Toyota’s Delay in Issuing Auto Safety Recall Results in Multi-Million Dollar Fine to U.S. Government

For those who have ever been involved in products liability lawsuit due to a manufacturing defect or a product that was intentionally marketed in a faulty manner, it may already be clear that it is possible to claim damages for injuries suffered as a result of the defect or improper marketing. As Baltimore personal injury lawyers, we come across instances of faulty product design, incorrect manufacturing processes, and incorrect labeling here in Maryland and across the U.S. Some of these instances can result in severe physical injury and occasionally wrongful death.

Here in Maryland, our state’s liability statutes clearly state that businesses which manufacturer and/or provide products to the public are usually better suited than anyone to make certain that any faulty or mislabeled products not enter into the consumer market. Because of this, the law holds that any company that does allow a faulty or poorly produced product to go into the marketplace, and which harms an individual or group of individuals, should be held responsible.

It’s important to mention here that over the years, the law covering products liability has evolved to the point that it has become a very complex matter to mount a claim, but not impossible. This is why, for those victims or their families, it is important to consult a personal injury attorney to better understand your rights as they apply to the particular case.

In the actual bringing of a products liability claim, trial lawyers usually pursue one of three primary types of lawsuits: those based the theory of negligence, breach of warranty, or strict liability. Under the negligence theory, a plaintiff will assert a company that made a faulty product failed to do what should be reasonably prudent for any manufacturer to do. This may include failure to properly design, correctly manufacture, or properly inspect the product before placing it in the marketplace. Even failure to warn consumers may serve as sufficient justification for a claim by an individual who has been injured by a dangerously defective product.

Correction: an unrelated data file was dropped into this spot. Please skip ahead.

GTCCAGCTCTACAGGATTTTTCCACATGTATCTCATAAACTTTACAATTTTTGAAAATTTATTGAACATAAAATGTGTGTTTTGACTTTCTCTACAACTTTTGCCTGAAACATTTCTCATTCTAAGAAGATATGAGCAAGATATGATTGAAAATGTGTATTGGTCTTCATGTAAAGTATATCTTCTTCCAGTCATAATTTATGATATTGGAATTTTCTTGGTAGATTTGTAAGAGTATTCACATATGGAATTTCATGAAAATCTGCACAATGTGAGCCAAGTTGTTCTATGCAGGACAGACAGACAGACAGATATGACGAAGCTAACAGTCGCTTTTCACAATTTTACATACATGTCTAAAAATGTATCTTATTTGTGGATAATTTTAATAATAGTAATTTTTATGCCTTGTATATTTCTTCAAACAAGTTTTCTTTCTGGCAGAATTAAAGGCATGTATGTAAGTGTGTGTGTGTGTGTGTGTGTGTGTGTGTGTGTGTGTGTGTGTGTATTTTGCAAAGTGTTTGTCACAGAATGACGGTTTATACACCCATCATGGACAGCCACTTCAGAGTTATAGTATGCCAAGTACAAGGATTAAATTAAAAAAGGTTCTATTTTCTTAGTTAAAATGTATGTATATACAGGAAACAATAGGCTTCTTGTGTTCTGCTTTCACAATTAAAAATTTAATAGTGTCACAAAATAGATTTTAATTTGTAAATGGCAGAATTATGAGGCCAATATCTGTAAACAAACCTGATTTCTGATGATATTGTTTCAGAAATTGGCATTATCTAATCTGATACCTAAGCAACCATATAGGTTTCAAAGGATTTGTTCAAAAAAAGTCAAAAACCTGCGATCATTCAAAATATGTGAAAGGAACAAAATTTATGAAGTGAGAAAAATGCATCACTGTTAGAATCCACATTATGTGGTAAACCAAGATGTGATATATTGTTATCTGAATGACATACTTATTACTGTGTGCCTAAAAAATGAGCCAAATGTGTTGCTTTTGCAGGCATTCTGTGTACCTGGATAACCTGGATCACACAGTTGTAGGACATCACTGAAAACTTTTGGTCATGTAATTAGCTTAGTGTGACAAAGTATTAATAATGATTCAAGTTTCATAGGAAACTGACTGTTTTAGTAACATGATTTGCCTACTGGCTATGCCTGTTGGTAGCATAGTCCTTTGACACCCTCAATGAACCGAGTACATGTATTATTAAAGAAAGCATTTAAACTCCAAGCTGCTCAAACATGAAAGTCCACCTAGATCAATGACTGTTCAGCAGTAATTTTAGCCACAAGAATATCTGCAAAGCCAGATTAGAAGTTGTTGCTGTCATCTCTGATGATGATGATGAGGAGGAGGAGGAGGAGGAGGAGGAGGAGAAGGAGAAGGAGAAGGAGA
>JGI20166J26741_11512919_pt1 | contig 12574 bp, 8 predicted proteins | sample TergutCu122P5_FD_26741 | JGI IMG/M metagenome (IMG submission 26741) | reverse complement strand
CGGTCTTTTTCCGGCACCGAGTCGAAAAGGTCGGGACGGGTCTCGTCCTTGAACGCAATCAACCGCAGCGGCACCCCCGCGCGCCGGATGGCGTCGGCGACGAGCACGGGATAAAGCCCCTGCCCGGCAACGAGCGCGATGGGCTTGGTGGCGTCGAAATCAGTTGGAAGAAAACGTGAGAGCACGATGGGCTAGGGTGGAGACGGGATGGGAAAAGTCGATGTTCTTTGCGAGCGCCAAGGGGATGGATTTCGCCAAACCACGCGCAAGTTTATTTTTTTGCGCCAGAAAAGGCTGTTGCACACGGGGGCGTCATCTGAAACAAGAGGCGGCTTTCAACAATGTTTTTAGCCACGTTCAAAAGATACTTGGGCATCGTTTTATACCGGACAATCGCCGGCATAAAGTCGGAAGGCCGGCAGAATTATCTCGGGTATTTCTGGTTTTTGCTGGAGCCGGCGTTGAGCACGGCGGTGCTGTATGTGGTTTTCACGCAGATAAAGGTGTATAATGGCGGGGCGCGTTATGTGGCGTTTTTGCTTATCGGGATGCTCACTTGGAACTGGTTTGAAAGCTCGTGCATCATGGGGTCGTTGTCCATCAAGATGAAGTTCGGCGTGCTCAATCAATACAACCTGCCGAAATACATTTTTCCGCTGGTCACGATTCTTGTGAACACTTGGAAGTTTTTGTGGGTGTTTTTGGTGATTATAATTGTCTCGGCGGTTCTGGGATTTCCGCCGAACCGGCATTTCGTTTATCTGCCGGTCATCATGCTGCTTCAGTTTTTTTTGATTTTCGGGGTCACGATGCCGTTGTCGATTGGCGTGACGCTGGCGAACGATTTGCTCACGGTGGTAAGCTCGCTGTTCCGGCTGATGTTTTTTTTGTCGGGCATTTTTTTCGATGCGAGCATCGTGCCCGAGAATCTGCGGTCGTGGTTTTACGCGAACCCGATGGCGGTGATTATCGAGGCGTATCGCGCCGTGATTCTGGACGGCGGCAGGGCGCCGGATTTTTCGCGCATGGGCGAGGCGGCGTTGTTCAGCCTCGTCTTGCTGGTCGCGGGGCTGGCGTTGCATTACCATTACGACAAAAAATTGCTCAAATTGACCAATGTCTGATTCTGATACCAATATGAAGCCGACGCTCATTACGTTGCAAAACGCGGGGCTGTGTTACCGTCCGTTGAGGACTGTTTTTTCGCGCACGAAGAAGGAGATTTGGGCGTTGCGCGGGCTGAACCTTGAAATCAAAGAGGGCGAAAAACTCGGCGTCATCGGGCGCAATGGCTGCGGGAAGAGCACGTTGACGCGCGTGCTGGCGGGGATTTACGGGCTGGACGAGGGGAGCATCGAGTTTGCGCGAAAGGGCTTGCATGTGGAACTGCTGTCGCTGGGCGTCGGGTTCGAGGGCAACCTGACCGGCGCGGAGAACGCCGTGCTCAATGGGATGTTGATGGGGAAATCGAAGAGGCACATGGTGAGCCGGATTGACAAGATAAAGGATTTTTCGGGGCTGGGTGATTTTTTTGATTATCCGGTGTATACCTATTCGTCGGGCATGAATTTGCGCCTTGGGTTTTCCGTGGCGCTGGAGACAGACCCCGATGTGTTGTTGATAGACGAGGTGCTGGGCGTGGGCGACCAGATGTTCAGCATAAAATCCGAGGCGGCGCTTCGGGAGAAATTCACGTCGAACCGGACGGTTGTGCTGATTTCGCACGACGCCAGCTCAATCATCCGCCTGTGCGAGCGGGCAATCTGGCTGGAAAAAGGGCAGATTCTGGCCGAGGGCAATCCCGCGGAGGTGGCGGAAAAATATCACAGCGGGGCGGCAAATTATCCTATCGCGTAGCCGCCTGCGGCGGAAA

Many times each year, U.S. and foreign auto makers announce recalls of various vehicle models due to a problem with one or more components or parts. It seems that we have been seeing more and more large-scale recalls of late, but the future may hold something different. In the case of Toyota Motors, news articles indicated that the company would be paying a record monetary penalty for delaying a recall related to a problem with the floor mats on more than 150,000 SUVs.

Based on reports, the fine of $17.35 million was the fourth paid by Toyota in two years involving allegations by the National Highway Traffic Safety Administration (NHTSA) that the Japanese auto manufacturer delayed safety recalls. Although the company is paying the fine, officials at the automaker stated that by doing so they were not admitting any wrongdoing. Instead, Toyota said that it was paying the fine to avoid any continued dispute with the NHTSA.

The recall in question involved the company’s ‘10 Lexus RX 350 and RX 450h sport utility vehicles, which allegedly had a problem that could possibly allow the driver-side floor mat to interfere with the vehicles’ accelerator pedals. The NHTSA held that the affected vehicles should have been included in an October 2009 recall of 3.8 million vehicles for the same issue. According to reports, it wasn’t until early in 2012 that Toyota finally agreed to include those two SUVs as part of the broader safety recall.

Combined with the previous three fines reportedly paid by Toyota in April 2010, as well as December 2010, Toyota will have paid more than $66 million in the past three years. However, consumer safety advocates have suggested that even as large as the figure might appear to the general public, it amounts to just a drop in the bucket compared with the annual profits recorded by most automobile manufacturers.

Toyota to Pay Record $17.35 Million Fine for Delaying Recall,, December 18, 2012

Contact Information